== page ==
Monthly Archives: December 2010

World of Tanks | First Impressions

Originally written for www.7outof10.co.uk

The look on my wife’s face said it all. “World of what?”



She’s had to put up with a lot over the years: me filling the living room with plastic instruments, my misguided foray into skateboarding after playing Tony Hawks 3, and even the dark period where WoW sunk its claws deep into me. Explaining to her that I was about to embark on another MMO I think may have filled her with dread, her mind casting back to the days of becoming a hermit as I sought the treasures of Azeroth.

Thankfully for our marriage, World of Tanks is something quite different. Although still containing RPG elements, the bulk of the game is represented by large scale tank battles that see 32 armoured beasts face off against the background of some equally huge maps – effectively DICE’s Battlefield with the on-foot element stripped out leaving behind just vehicular combat. Seeing your platoon of tracked warriors roll out as the battle begins is quite a sight, as engines rev, exhausts belch smoke and the whole force move out as one.

It’s very simple to jump straight in to proceedings, too. Despite an overwhelming help screen that lists almost as many controls as there are keys on your keyboard, handling your tanks is as easy as any standard PC FPS. In fact, in terms of controls, you may as well imagine Gordon Freeman has had tracks fitted to his feet. In no time at all I found my first tentative steps quickly translated into the nippy traversal of a ruined city and the easy negotiation of mountain pass, sending shells flying towards the enemy.

Though it may feel familiar, the environment this shooter operates in is a brutal one. Against the wrong opposition, your tank can be holed in a single shot, leaving you to wait out the rest of the battle with nothing to do but spectate. Gung-ho tank commanders will quickly find themselves spending more time on the side-lines than in the heat of battle and the realisation that caution exponentially increases your life expectancy is a valuable lesson to learn. In contrast, however, the feeling of exhilaration on destroying an opposing vehicle is suitably high. Whether it’s by catching them unawares, or amidst a hail of cross-fire, there’s a mix of relief and satisfaction that it wasn’t you that was left a smoking wreck.

Indeed, sitting watching your smouldering remain is a feeling that most will have to get used to early on, as the tanks you’re initially granted access to are pacey but small and seem to be as well protected as your average family car. In the grander scheme of things they play their part, and your initial role is that of a scout for the bigger guns on your team, identifying the enemies whereabouts which are then automatically broadcast to the rest of your side. It’s all too easy to want to get involved though, and as long as the right sized target it chosen then all is good. Taking pot shots at a similarly sized tank or a weakly defended artillery piece is worth the expenditure of a shell, but taking on a heavy with your pea shooter will do you no more good than poking a bear with a stick.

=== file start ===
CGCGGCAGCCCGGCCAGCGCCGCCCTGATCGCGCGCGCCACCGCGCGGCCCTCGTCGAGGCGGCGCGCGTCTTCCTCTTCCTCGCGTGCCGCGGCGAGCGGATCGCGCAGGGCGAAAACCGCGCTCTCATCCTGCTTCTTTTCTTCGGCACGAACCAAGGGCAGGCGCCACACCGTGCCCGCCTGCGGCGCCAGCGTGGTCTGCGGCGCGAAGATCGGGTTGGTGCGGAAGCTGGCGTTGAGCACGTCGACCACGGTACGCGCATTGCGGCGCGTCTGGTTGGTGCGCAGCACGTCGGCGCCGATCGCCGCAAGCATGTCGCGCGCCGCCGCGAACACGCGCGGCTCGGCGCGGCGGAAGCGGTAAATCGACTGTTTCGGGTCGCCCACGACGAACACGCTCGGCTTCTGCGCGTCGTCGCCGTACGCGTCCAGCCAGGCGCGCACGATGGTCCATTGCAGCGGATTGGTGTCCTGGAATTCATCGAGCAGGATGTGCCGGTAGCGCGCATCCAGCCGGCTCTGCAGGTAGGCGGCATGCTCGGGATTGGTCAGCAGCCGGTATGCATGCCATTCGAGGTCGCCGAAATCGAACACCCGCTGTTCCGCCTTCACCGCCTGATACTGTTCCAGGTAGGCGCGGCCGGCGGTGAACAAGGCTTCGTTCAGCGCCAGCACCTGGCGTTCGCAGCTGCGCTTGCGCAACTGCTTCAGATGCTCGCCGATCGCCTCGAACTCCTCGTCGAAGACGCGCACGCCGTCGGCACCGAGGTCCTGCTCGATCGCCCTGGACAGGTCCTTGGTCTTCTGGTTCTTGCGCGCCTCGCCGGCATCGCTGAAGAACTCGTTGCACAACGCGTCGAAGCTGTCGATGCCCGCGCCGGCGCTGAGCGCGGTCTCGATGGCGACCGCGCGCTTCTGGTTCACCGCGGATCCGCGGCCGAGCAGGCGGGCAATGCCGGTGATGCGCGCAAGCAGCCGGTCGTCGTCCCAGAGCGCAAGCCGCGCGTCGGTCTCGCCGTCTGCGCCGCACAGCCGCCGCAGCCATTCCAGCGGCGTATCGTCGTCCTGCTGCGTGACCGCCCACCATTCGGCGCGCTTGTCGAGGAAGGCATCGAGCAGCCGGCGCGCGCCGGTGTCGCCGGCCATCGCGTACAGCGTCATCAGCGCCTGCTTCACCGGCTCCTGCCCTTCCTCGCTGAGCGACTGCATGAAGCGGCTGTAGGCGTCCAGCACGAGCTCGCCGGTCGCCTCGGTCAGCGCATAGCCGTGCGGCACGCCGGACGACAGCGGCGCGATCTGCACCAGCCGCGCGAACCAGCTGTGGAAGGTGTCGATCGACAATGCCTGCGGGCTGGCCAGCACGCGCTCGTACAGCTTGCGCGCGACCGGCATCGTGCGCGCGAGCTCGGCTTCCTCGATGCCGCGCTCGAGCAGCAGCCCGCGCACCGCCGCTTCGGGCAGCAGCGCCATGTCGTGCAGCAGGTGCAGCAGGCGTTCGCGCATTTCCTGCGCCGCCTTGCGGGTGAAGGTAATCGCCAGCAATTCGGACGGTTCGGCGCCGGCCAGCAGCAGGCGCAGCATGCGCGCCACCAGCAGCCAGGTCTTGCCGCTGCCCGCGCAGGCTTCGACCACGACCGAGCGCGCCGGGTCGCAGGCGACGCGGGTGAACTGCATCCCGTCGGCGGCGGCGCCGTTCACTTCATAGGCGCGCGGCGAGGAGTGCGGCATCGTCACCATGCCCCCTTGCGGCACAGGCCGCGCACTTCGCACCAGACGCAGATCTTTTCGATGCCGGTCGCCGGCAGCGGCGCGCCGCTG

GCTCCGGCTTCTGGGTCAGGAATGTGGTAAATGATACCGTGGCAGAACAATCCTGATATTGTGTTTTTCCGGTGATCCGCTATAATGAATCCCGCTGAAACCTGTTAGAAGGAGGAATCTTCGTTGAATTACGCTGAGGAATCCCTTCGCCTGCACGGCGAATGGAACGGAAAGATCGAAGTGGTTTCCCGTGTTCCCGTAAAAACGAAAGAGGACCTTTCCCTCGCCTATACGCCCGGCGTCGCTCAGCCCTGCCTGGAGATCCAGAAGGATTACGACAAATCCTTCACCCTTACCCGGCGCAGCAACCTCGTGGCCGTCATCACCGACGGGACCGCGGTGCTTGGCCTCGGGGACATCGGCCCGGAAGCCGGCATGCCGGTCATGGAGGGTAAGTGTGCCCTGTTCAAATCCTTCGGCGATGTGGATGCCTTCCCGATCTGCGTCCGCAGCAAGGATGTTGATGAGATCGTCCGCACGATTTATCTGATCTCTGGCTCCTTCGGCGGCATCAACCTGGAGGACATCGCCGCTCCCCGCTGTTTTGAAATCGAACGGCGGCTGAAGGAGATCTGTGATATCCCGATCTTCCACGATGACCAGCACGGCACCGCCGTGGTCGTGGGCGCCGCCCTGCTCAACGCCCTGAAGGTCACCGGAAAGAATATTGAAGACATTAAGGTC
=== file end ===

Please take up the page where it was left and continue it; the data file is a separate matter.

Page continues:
With each battle, kill, and scouting, both you and your tank’s crew earn experience. For the crew, this allows them to grow as individuals, their strengths in the theatre of combat reflecting upon the effectiveness of your tank. For you, it opens up the RPG-esque Tech Tree of World of Tanks. There are no spells to be learnt here, however, instead each branch sees the research of the various components that form your ride. More powerful guns, larger engines, faster turrets, hardier suspensions and alike can all be invested in to make your tank the best it can be. Beyond that, continued research will also open up a wider variety of tanks, each suited for a separate task. There are the artillery pieces that can rain down death from afar; the heavy tanks that can take a vast amount of punishment before succumbing; light tanks, suitable for nipping round the battlefield at speed; and the tank destroyers which appear to be no more than the largest guns conceived by man strapped to a pair of treads and an engine.

Whilst the heavy, light, and tank destroyers are a balance struck between armour, speed and destructive power, it is the long range guns that add a different twist to proceedings. Usually found camped in copses to avoid detection, these artillery pieces can switch away from the turret mounted third-person camera and switch to an option overhead view of the battlefield. Most effective when supporting a push by the heavier tanks, they can shell the enemy picked out by the spearhead of scouts. The change in tactics and slower pace is almost that of a sniper where patience is of the utmost importance as you may only get one or two shots, but when the trigger is pulled your aim must be true.